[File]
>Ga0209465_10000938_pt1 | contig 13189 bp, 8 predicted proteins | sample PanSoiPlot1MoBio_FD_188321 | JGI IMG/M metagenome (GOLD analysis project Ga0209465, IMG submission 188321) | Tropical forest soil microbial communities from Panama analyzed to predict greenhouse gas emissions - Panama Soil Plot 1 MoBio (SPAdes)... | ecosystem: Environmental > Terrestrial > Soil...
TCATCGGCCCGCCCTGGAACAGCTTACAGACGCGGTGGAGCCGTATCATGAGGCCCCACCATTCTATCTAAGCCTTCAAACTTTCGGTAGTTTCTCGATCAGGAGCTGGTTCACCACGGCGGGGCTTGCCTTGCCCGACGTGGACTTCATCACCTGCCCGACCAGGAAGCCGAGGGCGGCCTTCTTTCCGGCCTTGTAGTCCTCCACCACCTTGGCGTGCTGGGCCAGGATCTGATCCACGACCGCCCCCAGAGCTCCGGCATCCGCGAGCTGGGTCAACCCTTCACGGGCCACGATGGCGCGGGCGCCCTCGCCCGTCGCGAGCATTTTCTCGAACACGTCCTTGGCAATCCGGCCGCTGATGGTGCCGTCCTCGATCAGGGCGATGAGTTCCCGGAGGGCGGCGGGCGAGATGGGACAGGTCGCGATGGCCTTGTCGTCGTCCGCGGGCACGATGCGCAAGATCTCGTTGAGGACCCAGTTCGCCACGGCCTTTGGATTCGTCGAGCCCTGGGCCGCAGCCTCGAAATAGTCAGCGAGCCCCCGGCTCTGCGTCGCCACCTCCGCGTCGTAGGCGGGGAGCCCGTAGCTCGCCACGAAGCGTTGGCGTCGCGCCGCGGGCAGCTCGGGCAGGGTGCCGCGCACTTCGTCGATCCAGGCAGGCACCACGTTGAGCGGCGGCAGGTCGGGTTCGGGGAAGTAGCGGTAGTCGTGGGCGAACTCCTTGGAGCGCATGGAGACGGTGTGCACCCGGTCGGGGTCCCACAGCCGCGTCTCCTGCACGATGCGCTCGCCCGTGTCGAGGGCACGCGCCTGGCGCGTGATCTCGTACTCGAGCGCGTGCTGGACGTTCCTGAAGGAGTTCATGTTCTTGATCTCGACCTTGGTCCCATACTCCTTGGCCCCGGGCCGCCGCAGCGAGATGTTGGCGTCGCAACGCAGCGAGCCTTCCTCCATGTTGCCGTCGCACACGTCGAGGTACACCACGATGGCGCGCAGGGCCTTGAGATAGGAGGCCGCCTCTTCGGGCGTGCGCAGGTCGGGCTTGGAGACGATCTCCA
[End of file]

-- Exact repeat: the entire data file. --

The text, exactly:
>Ga0209465_10000938_pt1 | contig 13189 bp, 8 predicted proteins | sample PanSoiPlot1MoBio_FD_188321 | JGI IMG/M metagenome (GOLD analysis project Ga0209465, IMG submission 188321) | Tropical forest soil microbial communities from Panama analyzed to predict greenhouse gas emissions - Panama Soil Plot 1 MoBio (SPAdes)... | ecosystem: Environmental > Terrestrial > Soil...
TCATCGGCCCGCCCTGGAACAGCTTACAGACGCGGTGGAGCCGTATCATGAGGCCCCACCATTCTATCTAAGCCTTCAAACTTTCGGTAGTTTCTCGATCAGGAGCTGGTTCACCACGGCGGGGCTTGCCTTGCCCGACGTGGACTTCATCACCTGCCCGACCAGGAAGCCGAGGGCGGCCTTCTTTCCGGCCTTGTAGTCCTCCACCACCTTGGCGTGCTGGGCCAGGATCTGATCCACGACCGCCCCCAGAGCTCCGGCATCCGCGAGCTGGGTCAACCCTTCACGGGCCACGATGGCGCGGGCGCCCTCGCCCGTCGCGAGCATTTTCTCGAACACGTCCTTGGCAATCCGGCCGCTGATGGTGCCGTCCTCGATCAGGGCGATGAGTTCCCGGAGGGCGGCGGGCGAGATGGGACAGGTCGCGATGGCCTTGTCGTCGTCCGCGGGCACGATGCGCAAGATCTCGTTGAGGACCCAGTTCGCCACGGCCTTTGGATTCGTCGAGCCCTGGGCCGCAGCCTCGAAATAGTCAGCGAGCCCCCGGCTCTGCGTCGCCACCTCCGCGTCGTAGGCGGGGAGCCCGTAGCTCGCCACGAAGCGTTGGCGTCGCGCCGCGGGCAGCTCGGGCAGGGTGCCGCGCACTTCGTCGATCCAGGCAGGCACCACGTTGAGCGGCGGCAGGTCGGGTTCGGGGAAGTAGCGGTAGTCGTGGGCGAACTCCTTGGAGCGCATGGAGACGGTGTGCACCCGGTCGGGGTCCCACAGCCGCGTCTCCTGCACGATGCGCTCGCCCGTGTCGAGGGCACGCGCCTGGCGCGTGATCTCGTACTCGAGCGCGTGCTGGACGTTCCTGAAGGAGTTCATGTTCTTGATCTCGACCTTGGTCCCATACTCCTTGGCCCCGGGCCGCCGCAGCGAGATGTTGGCGTCGCAACGCAGCGAGCCTTCCTCCATGTTGCCGTCGCACACGTCGAGGTACACCACGATGGCGCGCAGGGCCTTGAGATAGGAGGCCGCCTCTTCGGGCGTGCGCAGGTCGGGCTTGGAGACGATCTCCA